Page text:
The barber Shop – the modern day School of Athens

Politics. Sports. Relationships. Philosophy. Religion. History. While the Greeks used the Schools of Athens to discuss such issues, Afro-Caribbean men used the barber shop. For the entire black community and for myself, the barber shop has always been the epicentre of exchange of laughs, ideas, thoughts and feelings of both young and old men, African or Caribbean. The barber shop provides an atmosphere where you’re not judged by what you do for a living or where you are come from. Instead you are accepted as a brother, invited to bring any opinions to the table and the only thing expected of you in return is to have a good time.

When I was still in the single digits, I dreaded with passion anytime my mother scrunched my thick lump of hair and told me I was in bad need of a haircut or more bluntly how she put it, “No son of mine is going to be mistaken for being homeless, because he looks so scruffy”. But up until my 10th birthday, my mother was always the one who cut my hair, a clean shave all-round always seemed to suffice. But I was 10 now, practically a man by my standards and as a man it was my lawful right to get a man’s haircut and no way if I respected my street creed would I allow my mum to cut my hair. What does a man’s hair cut look like? I still don’t know to this day, but back then as a long as a black premier league player and a predilection for trickery on the ball and especially when they donned a Manchester united, that was what I considered a man’s haircut. So what hair cut did I decide on, the classic Mohawk. But initially the idea of the barbers conjured some trepidation, I wasn’t looking forward to the pain of getting my hair cut or the long the wait for my turn to get my hair cut, which was practically excruciating considering in child years, 30 minutes is practically 30 years. But the first time I walked into the barber shop, trepidation quickly fell out of sight while I was captivated by these football pundits, politicians, philosophers, economists and even pastors rolled all into one. These men from all walks of life, nationalities and ages spoke the hearts content with so much passion, energy and articulation that I soon redefined what I considered to be a man.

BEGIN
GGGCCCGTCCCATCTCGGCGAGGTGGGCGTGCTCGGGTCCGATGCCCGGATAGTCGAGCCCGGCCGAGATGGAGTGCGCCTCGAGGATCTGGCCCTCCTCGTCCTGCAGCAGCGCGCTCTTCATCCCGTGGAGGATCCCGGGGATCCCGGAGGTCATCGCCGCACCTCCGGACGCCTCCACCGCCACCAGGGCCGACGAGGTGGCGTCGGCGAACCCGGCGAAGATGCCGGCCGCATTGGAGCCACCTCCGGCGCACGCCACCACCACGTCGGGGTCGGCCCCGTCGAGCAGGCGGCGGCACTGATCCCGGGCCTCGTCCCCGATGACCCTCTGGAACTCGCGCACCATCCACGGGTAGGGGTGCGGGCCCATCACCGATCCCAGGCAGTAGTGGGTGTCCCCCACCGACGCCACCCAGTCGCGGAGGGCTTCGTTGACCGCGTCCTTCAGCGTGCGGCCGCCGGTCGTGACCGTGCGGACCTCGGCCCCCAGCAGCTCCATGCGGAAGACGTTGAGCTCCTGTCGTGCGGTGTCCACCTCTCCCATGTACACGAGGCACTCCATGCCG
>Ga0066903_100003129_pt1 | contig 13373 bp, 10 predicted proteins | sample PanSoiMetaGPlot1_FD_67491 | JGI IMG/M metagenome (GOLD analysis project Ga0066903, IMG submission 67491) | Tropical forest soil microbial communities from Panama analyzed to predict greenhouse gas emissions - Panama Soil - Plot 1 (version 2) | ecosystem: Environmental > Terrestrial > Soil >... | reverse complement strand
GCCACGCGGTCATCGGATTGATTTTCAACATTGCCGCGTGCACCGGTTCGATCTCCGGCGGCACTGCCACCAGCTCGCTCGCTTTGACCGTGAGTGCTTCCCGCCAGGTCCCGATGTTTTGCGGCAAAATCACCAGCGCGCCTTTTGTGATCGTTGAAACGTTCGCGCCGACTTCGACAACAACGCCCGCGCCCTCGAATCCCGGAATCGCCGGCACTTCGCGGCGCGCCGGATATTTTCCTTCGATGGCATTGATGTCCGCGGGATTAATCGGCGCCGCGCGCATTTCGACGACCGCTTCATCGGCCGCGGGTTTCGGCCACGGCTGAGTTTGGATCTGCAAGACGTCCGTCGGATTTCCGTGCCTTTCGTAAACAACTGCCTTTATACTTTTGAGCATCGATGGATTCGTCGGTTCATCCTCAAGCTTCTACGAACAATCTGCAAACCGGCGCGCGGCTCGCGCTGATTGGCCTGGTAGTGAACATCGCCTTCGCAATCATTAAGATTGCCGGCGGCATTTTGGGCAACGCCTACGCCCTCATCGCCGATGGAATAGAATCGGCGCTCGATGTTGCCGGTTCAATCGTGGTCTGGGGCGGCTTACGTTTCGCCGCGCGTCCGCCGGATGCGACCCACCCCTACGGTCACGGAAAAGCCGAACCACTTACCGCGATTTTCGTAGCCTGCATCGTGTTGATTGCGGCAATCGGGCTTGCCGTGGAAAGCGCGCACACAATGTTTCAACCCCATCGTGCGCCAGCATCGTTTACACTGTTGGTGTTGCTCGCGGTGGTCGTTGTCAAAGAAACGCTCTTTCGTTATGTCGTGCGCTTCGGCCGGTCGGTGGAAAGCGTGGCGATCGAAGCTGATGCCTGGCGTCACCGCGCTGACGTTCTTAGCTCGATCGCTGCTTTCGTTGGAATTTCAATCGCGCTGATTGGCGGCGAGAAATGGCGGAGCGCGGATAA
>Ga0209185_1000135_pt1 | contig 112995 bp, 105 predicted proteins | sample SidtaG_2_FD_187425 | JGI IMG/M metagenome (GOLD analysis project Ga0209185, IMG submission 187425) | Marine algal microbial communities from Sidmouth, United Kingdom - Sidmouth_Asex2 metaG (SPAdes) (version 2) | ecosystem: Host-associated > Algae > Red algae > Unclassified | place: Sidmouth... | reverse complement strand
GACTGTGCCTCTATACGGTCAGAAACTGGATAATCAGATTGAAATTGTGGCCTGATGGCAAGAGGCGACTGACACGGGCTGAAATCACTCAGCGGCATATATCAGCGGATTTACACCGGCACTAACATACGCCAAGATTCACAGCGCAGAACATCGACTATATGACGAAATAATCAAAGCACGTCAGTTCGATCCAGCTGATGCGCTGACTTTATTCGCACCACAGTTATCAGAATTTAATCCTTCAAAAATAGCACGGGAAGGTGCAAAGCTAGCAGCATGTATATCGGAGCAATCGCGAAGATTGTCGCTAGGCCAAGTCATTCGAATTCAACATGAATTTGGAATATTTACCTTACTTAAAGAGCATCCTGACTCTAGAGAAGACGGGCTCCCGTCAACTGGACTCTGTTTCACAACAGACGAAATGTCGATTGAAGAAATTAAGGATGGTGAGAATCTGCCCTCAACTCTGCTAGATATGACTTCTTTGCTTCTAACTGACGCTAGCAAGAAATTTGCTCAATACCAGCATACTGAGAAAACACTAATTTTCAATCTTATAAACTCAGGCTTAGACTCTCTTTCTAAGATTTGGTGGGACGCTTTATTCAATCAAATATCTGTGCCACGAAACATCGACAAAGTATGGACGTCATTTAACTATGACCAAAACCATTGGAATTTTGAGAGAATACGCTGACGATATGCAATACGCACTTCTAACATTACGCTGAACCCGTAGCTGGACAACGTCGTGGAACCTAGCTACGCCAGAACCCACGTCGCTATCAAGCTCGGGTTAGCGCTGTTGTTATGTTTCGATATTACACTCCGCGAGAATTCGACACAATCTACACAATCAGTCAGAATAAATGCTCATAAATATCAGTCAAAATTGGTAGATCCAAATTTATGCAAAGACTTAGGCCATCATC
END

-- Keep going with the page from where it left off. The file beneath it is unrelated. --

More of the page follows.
I considered the men at the barber shop real men, because they were role models that looked like me and came from the same places I did. When I was younger, the world didn’t know of anyone called Barak Obama so was still under the notion that it would take a very long time before a black man could ever be elected to power in either England or America. So when I imagined a MP I always pictured a white guy who lived in a 5 bedroom house with horses running in his back garden; but the men in the barber shop showed me that the black community could contribute so much to the running of country. At that impressionable age knowing that was such an inspiring thing, it taught me that politics wasn’t just boring things men in suits shouting at each other in a big room about like I had seen on TV, politics was about changing the world for the better and bringing people together.

The barber shop is all about bringing people together, no matter if your Zimbabwean or from the Tobago, the barber shop is where we all convene to not only accept but to celebrate our differences. At one moment you can hear a man speaking about economic stability across Africa in plain English, then at the other end of the room you can hear a couple of guys jeering a referee for giving Liverpool a penalty in French, while the guy next to you sings along to a reggae song. At times the barber shop seems to bring more languages and nations together than G20 summit and Eurovision combined. But the absolute best bit is even if your country rakes in billions from oil each year or is barely able to provide food to its poor children or if your country mainly listens to reggae or afro beats. When you step into the barber shop you as well as your country is seen as an equal. And this philosophy extends to the different generations, “Child are supposed to be seen not heard” well not at the barber shop, you can be 16 or 60 if you have something to say the room was your audiences.

It wasn’t all news night at the barber shop, there was always time for jokes, teasing and light hearted fun. It’s always been a paradox that men only really bond when they are insulting each other and nowhere is that statement truer than in the barber shop. Always leg pulling was intended to be harmless, but at anytime you take it to heart never let it show, because it only makes the jokes come faster. The only way to survive gag eat gag world of the barber shop, is to give as good as you get. A good sense of humour is the currency of choices when the money was left at the front door.

From the first time onwards, walking into the barber shop was always like walking into a coliseum, where the warriors used words instead of spears, passion and humour instead of anger and hatred. It soon became a home away from home, which was always awash with colour, vibrancy and energy. A place where you were sooner judged by your taste in football teams then by how much was in your bank. A place where you could talk and talk to your heart’s content and always be guaranteed to know more about the world and life than when you walked in.

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